A clearance for direct routing, as defined, would be "straight line flight between two navigational
aids, fixes, points, or any combination thereof". This is in fact, a matter of federal law: FAR
91.181 states: Unless otherwise authorized by ATC, no person may operate an aircraft within
controlled airspace under IFR except as follows: (a) On a Federal airway, along the centerline
of that airway. (b) On any other route, along the direct course between the navigational aids or
fixes defining that route. For example, an aircraft cleared "from NPA direct to SJI direct NMM"
would be expected to fly the direct course from SJI to NMM (348°). The aircraft is NOT cleared
to turn at SJI, and from whatever random point in space, which might result from the turn, tune
in NMM TACAN, and proceed to NMM directly from THAT point. The correct procedure at
the TACAN would be an "Over the Station Intercept", followed by compliance with "Change
Over Point (COP)" procedures at the appropriate distance between the NAVAIDs. Thus, the
navigation equipment would always be tuned to the NAVAID, which would assure maximum
OVER THE STATION INTERCEPTS
Actual TACAN "station passage" occurs when the aircraft is directly over the station, but due to
the cone of confusion over a TACAN (which can temporarily render the TACAN needle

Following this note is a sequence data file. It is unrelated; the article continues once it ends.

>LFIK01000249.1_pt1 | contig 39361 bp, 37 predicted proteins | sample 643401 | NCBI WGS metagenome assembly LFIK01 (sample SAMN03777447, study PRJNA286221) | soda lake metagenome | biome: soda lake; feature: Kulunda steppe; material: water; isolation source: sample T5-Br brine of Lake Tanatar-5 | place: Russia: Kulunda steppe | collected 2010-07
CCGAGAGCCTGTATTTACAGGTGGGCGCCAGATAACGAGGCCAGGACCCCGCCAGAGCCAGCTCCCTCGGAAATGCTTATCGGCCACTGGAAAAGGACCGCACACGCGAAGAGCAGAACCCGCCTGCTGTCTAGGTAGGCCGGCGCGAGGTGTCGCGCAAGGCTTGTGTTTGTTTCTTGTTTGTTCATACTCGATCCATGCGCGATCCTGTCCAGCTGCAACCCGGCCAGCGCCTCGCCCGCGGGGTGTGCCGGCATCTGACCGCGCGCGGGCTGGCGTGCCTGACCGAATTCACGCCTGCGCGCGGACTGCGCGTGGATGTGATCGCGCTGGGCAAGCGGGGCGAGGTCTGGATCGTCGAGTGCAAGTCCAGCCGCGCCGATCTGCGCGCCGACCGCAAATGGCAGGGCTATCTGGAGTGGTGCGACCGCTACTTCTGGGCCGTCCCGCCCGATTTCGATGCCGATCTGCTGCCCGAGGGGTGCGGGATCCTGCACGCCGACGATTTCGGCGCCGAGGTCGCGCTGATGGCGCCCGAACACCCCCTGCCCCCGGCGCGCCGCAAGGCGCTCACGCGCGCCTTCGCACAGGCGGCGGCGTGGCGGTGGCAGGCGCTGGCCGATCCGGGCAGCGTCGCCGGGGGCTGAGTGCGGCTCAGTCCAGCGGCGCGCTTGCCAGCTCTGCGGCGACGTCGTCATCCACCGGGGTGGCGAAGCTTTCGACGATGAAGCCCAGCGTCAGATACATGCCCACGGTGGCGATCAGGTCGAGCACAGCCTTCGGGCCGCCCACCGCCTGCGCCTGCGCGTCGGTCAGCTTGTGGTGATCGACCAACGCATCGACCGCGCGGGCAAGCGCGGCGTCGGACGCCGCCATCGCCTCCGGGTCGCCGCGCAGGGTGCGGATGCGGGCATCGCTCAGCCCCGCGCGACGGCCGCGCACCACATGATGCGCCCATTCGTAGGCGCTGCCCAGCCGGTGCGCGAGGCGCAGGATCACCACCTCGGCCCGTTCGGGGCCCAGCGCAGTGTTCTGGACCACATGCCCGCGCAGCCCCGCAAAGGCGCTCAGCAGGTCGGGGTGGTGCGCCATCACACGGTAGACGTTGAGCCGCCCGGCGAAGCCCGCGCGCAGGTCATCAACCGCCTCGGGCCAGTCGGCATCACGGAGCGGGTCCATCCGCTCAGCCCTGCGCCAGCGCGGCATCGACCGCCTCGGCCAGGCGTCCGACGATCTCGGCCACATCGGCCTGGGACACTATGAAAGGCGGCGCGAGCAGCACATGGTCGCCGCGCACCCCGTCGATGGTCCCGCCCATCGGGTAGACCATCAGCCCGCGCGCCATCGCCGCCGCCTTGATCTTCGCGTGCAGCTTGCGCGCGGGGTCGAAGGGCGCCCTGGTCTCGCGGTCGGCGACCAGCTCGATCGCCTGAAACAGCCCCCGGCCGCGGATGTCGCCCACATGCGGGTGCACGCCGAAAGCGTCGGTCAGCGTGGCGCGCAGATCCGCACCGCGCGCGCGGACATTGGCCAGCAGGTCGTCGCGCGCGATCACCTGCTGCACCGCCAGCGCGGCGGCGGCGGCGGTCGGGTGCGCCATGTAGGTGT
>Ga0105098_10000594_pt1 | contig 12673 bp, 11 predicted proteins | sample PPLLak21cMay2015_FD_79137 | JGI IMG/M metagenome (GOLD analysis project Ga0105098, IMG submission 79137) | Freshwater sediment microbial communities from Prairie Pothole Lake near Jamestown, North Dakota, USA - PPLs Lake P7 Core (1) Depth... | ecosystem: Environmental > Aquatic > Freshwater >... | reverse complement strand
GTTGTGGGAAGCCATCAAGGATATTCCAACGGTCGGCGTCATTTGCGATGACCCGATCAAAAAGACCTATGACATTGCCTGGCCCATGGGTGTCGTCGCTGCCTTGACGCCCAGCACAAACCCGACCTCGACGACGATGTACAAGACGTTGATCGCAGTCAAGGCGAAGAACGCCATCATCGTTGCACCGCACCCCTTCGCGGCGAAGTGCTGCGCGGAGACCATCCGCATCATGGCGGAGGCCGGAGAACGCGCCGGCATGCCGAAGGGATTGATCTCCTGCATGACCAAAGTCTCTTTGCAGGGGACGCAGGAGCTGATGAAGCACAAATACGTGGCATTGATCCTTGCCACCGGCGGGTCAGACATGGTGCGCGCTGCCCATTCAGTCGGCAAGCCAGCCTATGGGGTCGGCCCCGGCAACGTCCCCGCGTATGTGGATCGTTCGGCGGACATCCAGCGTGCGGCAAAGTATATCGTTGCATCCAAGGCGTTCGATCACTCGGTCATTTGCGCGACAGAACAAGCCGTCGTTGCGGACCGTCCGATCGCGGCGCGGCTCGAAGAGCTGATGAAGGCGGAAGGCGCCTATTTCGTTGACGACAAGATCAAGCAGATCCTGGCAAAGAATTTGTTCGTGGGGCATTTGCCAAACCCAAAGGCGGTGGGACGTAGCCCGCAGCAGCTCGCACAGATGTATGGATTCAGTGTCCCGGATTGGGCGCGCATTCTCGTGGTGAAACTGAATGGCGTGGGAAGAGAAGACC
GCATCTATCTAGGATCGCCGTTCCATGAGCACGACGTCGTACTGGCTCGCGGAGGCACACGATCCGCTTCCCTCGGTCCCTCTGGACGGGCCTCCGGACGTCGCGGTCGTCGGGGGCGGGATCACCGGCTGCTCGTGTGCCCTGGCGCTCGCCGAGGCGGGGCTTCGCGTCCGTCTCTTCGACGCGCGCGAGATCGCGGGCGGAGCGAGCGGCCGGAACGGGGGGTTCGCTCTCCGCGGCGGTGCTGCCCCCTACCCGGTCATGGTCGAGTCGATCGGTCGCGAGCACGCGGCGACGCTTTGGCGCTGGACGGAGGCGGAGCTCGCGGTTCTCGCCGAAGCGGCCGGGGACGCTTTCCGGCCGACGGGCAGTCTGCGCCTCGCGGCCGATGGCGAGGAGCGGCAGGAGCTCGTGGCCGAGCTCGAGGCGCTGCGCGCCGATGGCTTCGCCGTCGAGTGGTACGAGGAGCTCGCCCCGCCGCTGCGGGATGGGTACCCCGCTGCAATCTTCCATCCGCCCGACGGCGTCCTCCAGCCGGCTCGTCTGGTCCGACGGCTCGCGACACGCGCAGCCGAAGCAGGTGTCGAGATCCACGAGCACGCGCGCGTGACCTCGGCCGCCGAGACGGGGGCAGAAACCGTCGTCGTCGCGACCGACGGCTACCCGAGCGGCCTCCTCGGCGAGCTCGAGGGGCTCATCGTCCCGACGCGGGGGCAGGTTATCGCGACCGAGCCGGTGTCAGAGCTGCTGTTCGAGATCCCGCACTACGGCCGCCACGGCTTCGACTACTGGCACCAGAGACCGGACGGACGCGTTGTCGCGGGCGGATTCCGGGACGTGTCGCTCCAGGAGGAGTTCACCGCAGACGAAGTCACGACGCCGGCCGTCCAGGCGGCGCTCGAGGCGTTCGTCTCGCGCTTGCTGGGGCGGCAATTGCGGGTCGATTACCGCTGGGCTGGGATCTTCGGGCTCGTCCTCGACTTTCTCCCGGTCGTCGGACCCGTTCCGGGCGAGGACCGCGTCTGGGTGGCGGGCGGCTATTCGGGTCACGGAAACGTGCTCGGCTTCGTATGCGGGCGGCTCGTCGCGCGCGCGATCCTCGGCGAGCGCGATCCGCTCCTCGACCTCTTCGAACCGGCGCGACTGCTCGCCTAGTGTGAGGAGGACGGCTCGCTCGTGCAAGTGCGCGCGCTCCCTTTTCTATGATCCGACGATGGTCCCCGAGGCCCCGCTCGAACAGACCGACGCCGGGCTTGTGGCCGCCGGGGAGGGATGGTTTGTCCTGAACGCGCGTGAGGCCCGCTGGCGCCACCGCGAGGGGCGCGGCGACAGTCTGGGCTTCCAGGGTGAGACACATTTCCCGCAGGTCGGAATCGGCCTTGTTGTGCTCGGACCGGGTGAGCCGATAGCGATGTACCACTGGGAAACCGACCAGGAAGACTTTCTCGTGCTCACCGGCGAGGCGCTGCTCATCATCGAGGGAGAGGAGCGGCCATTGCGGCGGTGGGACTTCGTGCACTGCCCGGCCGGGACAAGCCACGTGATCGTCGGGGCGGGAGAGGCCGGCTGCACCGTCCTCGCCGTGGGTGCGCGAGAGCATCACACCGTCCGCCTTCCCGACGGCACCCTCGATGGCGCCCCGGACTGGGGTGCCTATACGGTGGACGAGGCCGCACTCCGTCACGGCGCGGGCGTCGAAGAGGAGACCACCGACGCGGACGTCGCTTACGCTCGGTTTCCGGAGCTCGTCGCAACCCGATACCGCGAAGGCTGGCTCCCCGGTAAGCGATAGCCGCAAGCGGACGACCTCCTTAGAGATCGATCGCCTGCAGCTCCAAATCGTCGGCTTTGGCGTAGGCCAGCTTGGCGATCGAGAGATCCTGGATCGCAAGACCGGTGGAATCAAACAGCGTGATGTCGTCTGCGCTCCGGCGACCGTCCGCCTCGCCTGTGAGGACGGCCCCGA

useless), this point is often difficult to accurately identify. Station passage is considered to occur
when the DME stops decreasing (-- NATOPS INSTRUMENT FLIGHT MANUAL.) If the aircraft
passes directly over the station, this will occur at minimum DME:
Minimum DME = altitude above the TACAN / 6000.
Over the Station Intercepts:
The turning radius of an aircraft (relative to a surface NAVAID) depends on a number of factors,
all of which are continually changing, such as wind, groundspeed, G-load, and angle of bank.
Calculations to determine a lead point which would result in precisely rolling out on a new
course after crossing a NAVAID would require consideration of variations in all those factors,
and the angle between the old course and the new course as well. When turning over a
NAVAID at jet cruising altitudes, such hair-splitting computations rarely result in a more
accurate outbound course interception than simply turning to a heading the same as the new
course when the DME stops decreasing which should be at, or very near minimum DME). The
following procedure is recommended:
1. When the DME stops decreasing, turn to a heading, which is the same as the new course (if
the TACAN needle on the BDHI is stabilized during the turn, continuing the turn to a heading
which will intercept the outbound course would be preferable).
2. As soon as the TACAN needle on the BDHI indicates the aircraft location outbound, turn
to intercept the desired course outbound.